The Safety Site
Safety Administrator Monica Palmer
A High Avalanche Season
Recreational Safety takes Responsibility & Control
At least 21 people in the US have died in avalanches since the start of the season in December 2020, according to Avalanche.org, a site from the Colorado Avalanche Information Center that tracks nationwide avalanche accidents.
Snowfall was relatively minor in November and December, and because there were periods of dryness in the early winter, that early snowfall doesn't bond together. That weak layer of snowfall is making up the base of the snowpack across the West, including Utah, Colorado and Montana. All the new snow is sitting on top of that weak base. This created a very dangerous snowpack.
More people are also skiing, snowboarding, and snowmobiling in the back country of Utah, Colorado, Montana, California and Nevada. If you're set on skiing through the backcountry, bring the appropriate avalanche gear, including a shovel, beacon and probe. Also, avoid going alone. Approximately 150 people are killed each year in avalanches around the world. Let someone know where you will be skiing in advance and touch base with them often.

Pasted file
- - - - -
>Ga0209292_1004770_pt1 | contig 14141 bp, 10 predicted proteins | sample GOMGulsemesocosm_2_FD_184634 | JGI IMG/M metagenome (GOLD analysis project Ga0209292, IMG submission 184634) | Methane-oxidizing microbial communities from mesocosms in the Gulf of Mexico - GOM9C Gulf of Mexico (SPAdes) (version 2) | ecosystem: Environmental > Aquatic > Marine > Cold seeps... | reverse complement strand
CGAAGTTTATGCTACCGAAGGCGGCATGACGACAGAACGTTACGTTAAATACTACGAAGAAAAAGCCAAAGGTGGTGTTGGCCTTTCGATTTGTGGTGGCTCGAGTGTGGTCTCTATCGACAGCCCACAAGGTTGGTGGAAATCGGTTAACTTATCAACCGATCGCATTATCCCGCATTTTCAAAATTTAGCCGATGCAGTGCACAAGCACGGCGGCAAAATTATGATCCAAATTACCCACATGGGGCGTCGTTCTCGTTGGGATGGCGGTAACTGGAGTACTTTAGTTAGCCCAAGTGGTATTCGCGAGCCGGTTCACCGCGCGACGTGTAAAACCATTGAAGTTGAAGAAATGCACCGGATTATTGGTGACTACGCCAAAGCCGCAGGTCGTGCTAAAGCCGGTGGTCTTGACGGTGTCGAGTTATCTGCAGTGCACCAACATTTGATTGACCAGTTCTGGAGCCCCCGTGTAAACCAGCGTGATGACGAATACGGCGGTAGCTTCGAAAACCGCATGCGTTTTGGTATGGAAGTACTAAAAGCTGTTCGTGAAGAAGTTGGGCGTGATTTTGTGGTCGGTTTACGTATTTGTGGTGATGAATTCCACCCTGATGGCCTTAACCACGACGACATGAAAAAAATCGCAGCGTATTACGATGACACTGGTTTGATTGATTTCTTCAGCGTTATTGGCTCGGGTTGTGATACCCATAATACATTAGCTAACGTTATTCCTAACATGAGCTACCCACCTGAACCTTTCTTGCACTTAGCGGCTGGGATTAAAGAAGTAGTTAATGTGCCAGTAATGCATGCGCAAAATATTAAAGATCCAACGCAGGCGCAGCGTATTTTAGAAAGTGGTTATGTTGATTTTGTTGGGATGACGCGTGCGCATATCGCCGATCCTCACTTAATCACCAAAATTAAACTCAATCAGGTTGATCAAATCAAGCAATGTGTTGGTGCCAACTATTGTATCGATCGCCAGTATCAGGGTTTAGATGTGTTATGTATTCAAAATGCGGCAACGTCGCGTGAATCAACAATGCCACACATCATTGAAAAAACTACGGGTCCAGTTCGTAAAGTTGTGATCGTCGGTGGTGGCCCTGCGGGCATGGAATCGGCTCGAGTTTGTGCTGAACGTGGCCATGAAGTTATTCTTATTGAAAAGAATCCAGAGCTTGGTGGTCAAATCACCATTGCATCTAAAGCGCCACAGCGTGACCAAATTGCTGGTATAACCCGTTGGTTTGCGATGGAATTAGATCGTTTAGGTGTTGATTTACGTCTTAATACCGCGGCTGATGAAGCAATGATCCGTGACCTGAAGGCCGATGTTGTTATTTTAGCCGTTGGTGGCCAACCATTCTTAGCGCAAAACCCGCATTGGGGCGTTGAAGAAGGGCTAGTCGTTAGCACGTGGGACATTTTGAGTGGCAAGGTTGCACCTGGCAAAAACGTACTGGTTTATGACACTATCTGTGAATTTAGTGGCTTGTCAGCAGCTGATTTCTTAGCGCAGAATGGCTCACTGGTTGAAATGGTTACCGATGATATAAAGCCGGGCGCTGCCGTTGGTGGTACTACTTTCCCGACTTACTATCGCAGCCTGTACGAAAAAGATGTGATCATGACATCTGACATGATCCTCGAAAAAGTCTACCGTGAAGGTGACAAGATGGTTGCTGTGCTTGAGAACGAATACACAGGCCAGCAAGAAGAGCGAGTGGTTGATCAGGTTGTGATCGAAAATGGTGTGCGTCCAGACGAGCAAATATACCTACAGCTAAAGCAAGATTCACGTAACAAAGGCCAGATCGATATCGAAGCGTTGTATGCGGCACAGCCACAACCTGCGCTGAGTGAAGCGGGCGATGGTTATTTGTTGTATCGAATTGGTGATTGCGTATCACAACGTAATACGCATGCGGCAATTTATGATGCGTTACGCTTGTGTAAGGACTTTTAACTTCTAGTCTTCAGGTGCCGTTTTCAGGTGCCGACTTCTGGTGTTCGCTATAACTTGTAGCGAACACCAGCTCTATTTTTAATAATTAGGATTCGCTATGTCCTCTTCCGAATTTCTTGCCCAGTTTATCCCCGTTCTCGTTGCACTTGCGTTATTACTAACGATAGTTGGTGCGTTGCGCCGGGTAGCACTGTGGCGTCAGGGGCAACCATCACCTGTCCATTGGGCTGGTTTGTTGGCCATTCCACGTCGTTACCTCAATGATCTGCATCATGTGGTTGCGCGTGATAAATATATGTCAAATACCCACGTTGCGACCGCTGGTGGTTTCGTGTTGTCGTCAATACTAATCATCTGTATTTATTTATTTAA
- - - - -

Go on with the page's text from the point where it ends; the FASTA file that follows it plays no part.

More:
Wind, rain, warming temperatures, snow and earthquakes can all trigger avalanches, but they can even be triggered by skiers, snowmobiles and even the vibration of machinery. Don't ski with your pole straps wrapped around your wrists. Poles can act as anchors in an avalanche and make it harder to stay on top of the snow. NOAA guidelines also recommend you never try to outrun an avalanche. Try getting to the side as quickly as possible, out of the path of the oncoming snow.
If caught in the snow, try to "swim" with its flow and fight as hard as you can to stay on top.
If buried, constantly push snow out of your face to create an air pocket for you to breathe while you await rescue. And activate the beacon.
This information is courtesy of CNN.